Quick takes: Packers perfectly mediocre in 29-27 loss to Los Angeles Rams

Jim Owczarski
Packers News
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LOS ANGELES – The Green Bay Packers needed to make a statement Sunday afternoon in Los Angeles.

They did, to a degree, but still headed home to Wisconsin with a sour taste following a 29-27 loss to the Rams at the Los Angeles Memorial Coliseum. For 55 minutes, the Packers put together their most complete effort – offense, defense and special teams – and held a 27-26 lead. But then Aaron Donald sacked Aaron Rodgers on third-and-6, punter JK Scott squibbed a punt just 25 yards and the defense broke down on third-and-6 and allowed a 23-yard Todd Gurley run that led to the eventual game-winning field goal.

Ty Montgomery then fumbled away the ensuing kickoff, sealing the loss.

The Packers were always better than the 10-point underdog status placed on them heading in, but in the end they proved that the 3-3-1 record they will take to New England is a fitting mark.

Here are five takeaways from the game:

1. Perfectly mediocre

At this point in the schedule, NFL teams are what their record says they are – and the Packers remain a perfectly mediocre 3-3-1. The offense couldn’t take advantage of the defense’s best first-half of the season by scoring just 10 points – and giving the Rams two with a busted run play that resulted in a safety. The defense couldn’t turn the ball over and had some big mistakes in coverage in the second half, but then the special teams unit melted down in the final five and a half minutes with a botched punt and a fumbled kickoff return.

2. Tale of two game plans

The Packers came out of the gate with intent to establish the run, deploying two to four tight ends and running the ball as much as they threw it in the first half. The Packers handed off 13 times to running backs and Aaron Rodgers dropped back to throw 15 times (including one sack and one scramble). The Packers went up 10-0 with this formula and managed to take a 10-8 lead into the half with 54 rush yards by the running backs (44 by Aaron Jones) and Rodgers threw for 127. In the second half, the Packers went to more four wide receiver sets and dropped back to throw 13 times while handing it off just three times in the third quarter (with Jones taking one run 33 yards for a score). In the fourth quarter, Rodgers threw it seven times and they handed it off just once. The Packers did score 17 points thanks to that change-up out of the break.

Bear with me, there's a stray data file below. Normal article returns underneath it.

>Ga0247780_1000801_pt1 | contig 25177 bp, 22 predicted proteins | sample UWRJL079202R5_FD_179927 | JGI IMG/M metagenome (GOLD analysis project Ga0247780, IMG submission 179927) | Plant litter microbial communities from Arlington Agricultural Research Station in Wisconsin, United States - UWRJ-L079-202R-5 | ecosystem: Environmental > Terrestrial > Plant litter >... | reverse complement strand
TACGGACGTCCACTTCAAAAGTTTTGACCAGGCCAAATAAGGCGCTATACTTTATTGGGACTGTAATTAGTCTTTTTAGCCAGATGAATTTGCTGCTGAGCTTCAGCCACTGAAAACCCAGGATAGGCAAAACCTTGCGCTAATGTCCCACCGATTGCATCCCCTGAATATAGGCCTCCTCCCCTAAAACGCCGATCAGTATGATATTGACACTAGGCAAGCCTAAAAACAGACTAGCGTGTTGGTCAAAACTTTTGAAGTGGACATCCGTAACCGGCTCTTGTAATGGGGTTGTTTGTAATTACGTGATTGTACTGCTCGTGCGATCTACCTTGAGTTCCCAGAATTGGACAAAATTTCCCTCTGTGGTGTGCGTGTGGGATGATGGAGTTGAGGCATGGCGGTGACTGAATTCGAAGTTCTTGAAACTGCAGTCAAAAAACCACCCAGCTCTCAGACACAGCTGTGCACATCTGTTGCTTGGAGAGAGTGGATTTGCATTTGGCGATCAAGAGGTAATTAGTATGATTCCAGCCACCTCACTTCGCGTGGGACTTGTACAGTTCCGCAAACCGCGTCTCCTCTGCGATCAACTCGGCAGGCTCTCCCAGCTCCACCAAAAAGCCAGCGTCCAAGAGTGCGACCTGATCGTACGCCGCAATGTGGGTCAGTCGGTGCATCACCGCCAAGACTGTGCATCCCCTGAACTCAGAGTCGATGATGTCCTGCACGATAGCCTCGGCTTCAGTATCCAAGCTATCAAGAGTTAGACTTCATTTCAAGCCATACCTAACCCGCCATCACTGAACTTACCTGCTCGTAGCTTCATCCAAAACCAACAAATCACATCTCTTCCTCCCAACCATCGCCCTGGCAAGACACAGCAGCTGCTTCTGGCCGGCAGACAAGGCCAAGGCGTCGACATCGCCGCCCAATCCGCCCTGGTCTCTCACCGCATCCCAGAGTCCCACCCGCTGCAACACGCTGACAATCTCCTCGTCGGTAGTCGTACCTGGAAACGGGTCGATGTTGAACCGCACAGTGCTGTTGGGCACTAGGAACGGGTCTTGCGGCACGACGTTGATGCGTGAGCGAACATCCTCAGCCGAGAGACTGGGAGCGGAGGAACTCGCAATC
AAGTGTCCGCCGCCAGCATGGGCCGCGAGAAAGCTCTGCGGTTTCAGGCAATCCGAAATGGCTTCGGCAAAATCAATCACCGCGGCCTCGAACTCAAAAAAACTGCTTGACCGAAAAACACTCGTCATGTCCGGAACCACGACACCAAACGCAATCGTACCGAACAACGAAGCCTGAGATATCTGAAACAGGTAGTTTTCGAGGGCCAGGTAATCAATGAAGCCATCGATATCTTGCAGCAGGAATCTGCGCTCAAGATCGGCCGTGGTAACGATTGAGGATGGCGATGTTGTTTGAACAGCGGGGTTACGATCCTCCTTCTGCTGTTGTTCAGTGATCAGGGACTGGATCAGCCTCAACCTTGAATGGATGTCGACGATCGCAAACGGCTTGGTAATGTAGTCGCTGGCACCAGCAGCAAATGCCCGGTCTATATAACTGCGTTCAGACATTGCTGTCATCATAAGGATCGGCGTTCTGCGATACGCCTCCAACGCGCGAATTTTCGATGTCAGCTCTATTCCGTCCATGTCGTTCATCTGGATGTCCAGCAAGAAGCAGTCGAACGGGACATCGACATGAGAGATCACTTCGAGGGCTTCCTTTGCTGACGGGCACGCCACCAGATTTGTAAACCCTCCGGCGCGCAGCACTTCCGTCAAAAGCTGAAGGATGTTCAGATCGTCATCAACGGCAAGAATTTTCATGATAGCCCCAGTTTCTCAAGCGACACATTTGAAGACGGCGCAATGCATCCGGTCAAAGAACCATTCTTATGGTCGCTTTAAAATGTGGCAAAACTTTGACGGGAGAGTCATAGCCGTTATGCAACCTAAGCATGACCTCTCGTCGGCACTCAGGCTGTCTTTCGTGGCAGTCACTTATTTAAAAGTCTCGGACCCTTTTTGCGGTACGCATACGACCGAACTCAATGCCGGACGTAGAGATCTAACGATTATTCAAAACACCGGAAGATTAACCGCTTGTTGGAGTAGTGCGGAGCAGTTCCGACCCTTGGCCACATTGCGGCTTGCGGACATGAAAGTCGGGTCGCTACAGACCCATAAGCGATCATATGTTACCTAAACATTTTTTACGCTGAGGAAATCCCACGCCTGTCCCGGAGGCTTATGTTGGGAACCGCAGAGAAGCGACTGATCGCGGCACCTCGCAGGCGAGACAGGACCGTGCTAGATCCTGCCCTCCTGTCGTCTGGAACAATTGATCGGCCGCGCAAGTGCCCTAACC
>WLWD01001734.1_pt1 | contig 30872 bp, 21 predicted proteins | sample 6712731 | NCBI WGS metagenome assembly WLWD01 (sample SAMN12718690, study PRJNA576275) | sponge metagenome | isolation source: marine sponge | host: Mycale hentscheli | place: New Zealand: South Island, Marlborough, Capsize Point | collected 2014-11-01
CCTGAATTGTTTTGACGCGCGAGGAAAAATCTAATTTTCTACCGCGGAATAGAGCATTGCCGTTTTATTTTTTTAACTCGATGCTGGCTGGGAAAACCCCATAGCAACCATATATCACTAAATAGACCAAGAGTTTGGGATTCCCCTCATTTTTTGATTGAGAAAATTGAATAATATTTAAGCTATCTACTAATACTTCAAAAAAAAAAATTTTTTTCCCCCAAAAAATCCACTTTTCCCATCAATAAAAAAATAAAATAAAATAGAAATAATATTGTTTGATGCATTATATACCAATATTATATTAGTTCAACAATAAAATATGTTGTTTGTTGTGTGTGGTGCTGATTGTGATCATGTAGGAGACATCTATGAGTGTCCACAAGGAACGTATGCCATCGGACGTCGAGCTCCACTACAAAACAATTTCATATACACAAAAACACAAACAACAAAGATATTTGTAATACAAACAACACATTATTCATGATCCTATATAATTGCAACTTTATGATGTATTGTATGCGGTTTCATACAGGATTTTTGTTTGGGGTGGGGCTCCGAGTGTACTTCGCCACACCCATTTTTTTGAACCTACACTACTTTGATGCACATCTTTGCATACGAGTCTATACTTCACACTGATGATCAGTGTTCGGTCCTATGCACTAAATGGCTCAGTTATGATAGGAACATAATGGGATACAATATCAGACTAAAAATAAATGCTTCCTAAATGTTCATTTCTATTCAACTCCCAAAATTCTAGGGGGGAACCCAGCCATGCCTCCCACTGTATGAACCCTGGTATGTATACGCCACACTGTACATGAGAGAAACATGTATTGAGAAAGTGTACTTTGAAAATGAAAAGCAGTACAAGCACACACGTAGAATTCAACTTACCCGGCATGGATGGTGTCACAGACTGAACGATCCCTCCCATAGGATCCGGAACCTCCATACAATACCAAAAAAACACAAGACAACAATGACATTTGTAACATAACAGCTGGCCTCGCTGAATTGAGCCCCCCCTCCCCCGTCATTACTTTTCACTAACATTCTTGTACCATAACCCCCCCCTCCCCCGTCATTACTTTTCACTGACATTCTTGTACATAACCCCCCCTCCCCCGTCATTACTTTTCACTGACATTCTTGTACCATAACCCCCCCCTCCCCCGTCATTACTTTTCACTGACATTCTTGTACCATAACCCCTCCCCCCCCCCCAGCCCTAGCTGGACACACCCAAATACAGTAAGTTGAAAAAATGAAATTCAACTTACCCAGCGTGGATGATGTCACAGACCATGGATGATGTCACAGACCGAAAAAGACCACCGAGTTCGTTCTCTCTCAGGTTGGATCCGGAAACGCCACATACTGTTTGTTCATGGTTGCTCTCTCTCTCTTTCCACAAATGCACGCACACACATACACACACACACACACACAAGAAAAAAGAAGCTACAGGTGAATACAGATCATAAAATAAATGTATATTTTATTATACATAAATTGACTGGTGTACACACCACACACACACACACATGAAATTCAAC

3. Jaire Alexander was missed

The first-round pick played his first game since leaving the win over Buffalo on Sept. 30, and Rams quarterback Jared Goff tested him. Often. And the rookie came up big all game, breaking up a deep ball to Brandin Cooks in the end zone. The Rams tried Cooks again on Alexander, along with Robert Woods and Nick Williams, and they also did not find success in catching the ball for much of the game – though the Rams were able to eventually complete a couple of long passes on the rookie in the second half. Alexander’s presence also allowed Mike Pettine to be creative with Tramon Williams, moving the veteran to the slot and using him as a blitzer.

4. Packers start fast(er)

One of the primary reasons the Packers came into Los Angeles at 3-2-1 is that they rarely held a first-quarter lead and rarely held two-score leads in the first halves of games. This was cited as reasons for run-pass imbalance on offense, and really no one had an answer for the early issues on defense. On Sunday, the Packers didn’t score on their first offensive possession, but the defense forced a Rams punt on theirs. Green Bay capitalized with a touchdown and a 7-0 lead. The Packers then were able to take a 10-0 lead thanks to solid fundamental coverage and run defense. The Packers’ offense didn’t take advantage of the defense forcing five first-half punts from Los Angeles, however, but at least they weren’t trailing by multiple scores by halftime.

5. The game was essentially at a neutral site

Even though the Rams were the only unbeaten team in the league, high-flying on offense and stout on defense,Packers fans flooded the L.A. Memorial Coliseum. The Rams had to go to a silent count at home. Packers plays were cheered loudly, and the Rams were booed vociferously. Rams fans did get loud when warranted, but the Packers definitely had the bulk of the 75,822-person crowd on their side.






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